Ex-CEO Looks at US Technology Policy

INTERVIEW

JOHN YOUNG, who retired as president of Hewlett-Packard Company two weeks ago, has spent about 10 years trying to interest Republican presidents in a national technology policy.

Now, the lifelong Republican has found a sympathetic ear from a Democrat. Mr. Young has played an important role in shaping President-elect Clinton's technology policy and is frequently mentioned as a potential cabinet member. In a telephone interview, he talked about national technology policy:

Do Democrats and Republicans agree we need a technology policy?

Yes. In fact, the Bush administration worked through the interagency process the idea that working on generic, pre-competitive technologies is a legitimate interest of public policy. And that's a landmark change from where we've been since World War II.... My concerns there are more the `concertedness' of the [Bush] effort.

Does the Clinton technology policy make more sense?

Eminent sense, since it builds on all of the ideas I've been working on for most of the last 10 years.

Doesn't technology policy really mean government will pick winners and losers in the marketplace?

Typically, what's meant by picking winners and losers is much closer to the product end. [For example:] "We ought to support getting back into the consumer electronics business, so let's make a high-definition television set and we'll get the government to fund it." Now that's what I call "picking a winner and losers." That is totally inappropriate for government.... They will do it wrong probably every time.

But you're talking about technology policy creating generic, pre-competitive [technologies]. Generic - that means it applies to a lot of sectors of the economy. It's not a television set. It might have to do with advanced digital display systems but that could be used in a variety of industries.

Some economists argue we would be better off if government just got its own house in order. Isn't a balanced budget more important than funding new research?

I don't think that's the right question to start from. The right question is, first of all: Is the support of research and development broadly legitimate public policy? The answer to that is, clearly, yes. Every economist will agree ... that the private sector will invest ... less in research and development than [what] is in the public interest, because no private firm can capture [all of] the benefits of research and development. Robert Solow, who got the Nobel Prize for his work ... showed that since World War II, more than half of the productivity growth rate of the nation is attributable to better technology. Yes, you need educated people. Yes, you need money to put ideas to work. But absent the better idea, you don't get the growth.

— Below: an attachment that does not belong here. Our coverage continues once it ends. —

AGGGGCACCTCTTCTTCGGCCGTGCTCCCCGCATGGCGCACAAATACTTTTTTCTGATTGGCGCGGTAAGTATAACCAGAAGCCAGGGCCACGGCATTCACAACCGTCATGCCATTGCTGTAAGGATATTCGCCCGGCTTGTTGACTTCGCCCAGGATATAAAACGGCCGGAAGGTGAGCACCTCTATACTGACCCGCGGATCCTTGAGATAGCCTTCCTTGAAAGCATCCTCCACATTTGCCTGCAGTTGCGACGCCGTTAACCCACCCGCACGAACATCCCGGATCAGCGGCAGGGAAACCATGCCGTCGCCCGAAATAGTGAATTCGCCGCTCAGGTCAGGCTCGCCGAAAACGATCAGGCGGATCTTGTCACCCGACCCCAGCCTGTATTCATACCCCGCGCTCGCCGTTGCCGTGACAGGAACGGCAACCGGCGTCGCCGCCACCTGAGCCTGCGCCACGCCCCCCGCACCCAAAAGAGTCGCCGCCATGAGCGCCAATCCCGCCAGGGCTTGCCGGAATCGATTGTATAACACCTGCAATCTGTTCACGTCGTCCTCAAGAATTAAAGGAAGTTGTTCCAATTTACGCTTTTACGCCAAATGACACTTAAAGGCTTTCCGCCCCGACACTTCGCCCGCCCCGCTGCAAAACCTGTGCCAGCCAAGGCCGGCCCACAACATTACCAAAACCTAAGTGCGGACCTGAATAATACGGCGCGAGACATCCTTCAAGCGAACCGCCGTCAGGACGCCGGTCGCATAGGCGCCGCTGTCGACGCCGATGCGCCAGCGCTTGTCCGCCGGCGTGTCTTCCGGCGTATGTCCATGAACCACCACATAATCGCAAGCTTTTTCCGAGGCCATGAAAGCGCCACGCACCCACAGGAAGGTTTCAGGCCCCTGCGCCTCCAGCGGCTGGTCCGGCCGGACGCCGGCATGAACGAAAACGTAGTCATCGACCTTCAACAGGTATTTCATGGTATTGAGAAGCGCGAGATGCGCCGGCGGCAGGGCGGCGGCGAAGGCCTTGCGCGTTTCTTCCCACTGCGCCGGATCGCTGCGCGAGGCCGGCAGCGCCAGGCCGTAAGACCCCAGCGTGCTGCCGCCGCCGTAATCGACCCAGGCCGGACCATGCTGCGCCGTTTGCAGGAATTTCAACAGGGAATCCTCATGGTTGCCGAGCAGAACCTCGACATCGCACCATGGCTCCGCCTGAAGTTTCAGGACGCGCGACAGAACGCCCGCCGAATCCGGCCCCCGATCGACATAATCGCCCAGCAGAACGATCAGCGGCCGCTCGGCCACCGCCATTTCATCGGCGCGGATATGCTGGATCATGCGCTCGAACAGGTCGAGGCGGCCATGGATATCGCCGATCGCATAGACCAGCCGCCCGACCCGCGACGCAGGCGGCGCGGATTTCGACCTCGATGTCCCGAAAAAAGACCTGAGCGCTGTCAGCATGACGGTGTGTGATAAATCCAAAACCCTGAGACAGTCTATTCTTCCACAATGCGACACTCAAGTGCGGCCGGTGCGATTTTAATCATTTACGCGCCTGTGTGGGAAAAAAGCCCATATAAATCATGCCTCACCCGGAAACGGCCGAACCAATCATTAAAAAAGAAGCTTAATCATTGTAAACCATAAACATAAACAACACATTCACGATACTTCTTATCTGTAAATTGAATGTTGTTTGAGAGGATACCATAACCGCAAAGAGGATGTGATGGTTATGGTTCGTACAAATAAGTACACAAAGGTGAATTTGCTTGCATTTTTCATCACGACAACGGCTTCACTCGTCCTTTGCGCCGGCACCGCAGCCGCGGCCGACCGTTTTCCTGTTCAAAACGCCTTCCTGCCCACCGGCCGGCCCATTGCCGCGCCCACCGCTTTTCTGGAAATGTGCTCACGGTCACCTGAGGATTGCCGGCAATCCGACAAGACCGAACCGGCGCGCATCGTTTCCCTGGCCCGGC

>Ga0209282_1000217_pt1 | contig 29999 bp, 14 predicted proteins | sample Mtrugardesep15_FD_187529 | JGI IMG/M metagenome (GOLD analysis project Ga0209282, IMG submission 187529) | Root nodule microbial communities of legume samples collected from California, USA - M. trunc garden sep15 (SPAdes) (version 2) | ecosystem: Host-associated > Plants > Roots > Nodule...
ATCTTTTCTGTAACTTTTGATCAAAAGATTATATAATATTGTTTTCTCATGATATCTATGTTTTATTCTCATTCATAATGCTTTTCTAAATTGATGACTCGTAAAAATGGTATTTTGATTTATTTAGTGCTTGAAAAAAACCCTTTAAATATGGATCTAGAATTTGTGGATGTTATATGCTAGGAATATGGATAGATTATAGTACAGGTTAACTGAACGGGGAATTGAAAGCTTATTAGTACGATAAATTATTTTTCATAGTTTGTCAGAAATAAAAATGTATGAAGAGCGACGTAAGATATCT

How should the US balance defense and civilian R&D?

Historically, the government share that has gone to defense R&D has been about half of that total. That, of course, has been built up so that it's about 60 percent right now.... So, if we just got back to 50-50, we would free up $7 billion that could be deployed to other commercially relevant technologies. Given the economic warfare in the years ahead that I foresee, as opposed to the real shooting warfare that we've been used to, maybe that needs to be upside down. Maybe 60 percent of that over time nee ds to be on commercially relevant R&D, and only 40 percent on defense.

Does a national technology strategy make sense anymore when a government's corporate partners are global entities?

Companies certainly compete in the international marketplace. The flip side of that is equally true. Countries have to compete for an environment that supports jobs.

What conversations have you had with Mr. Clinton?

We've had some occasional phone conversations about various things, but nothing very serious.

Would you like a Cabinet post?

I don't have any comment on that. I'm happily enjoying my first 10 days of retirement and looking forward to doing a lot more fishing.

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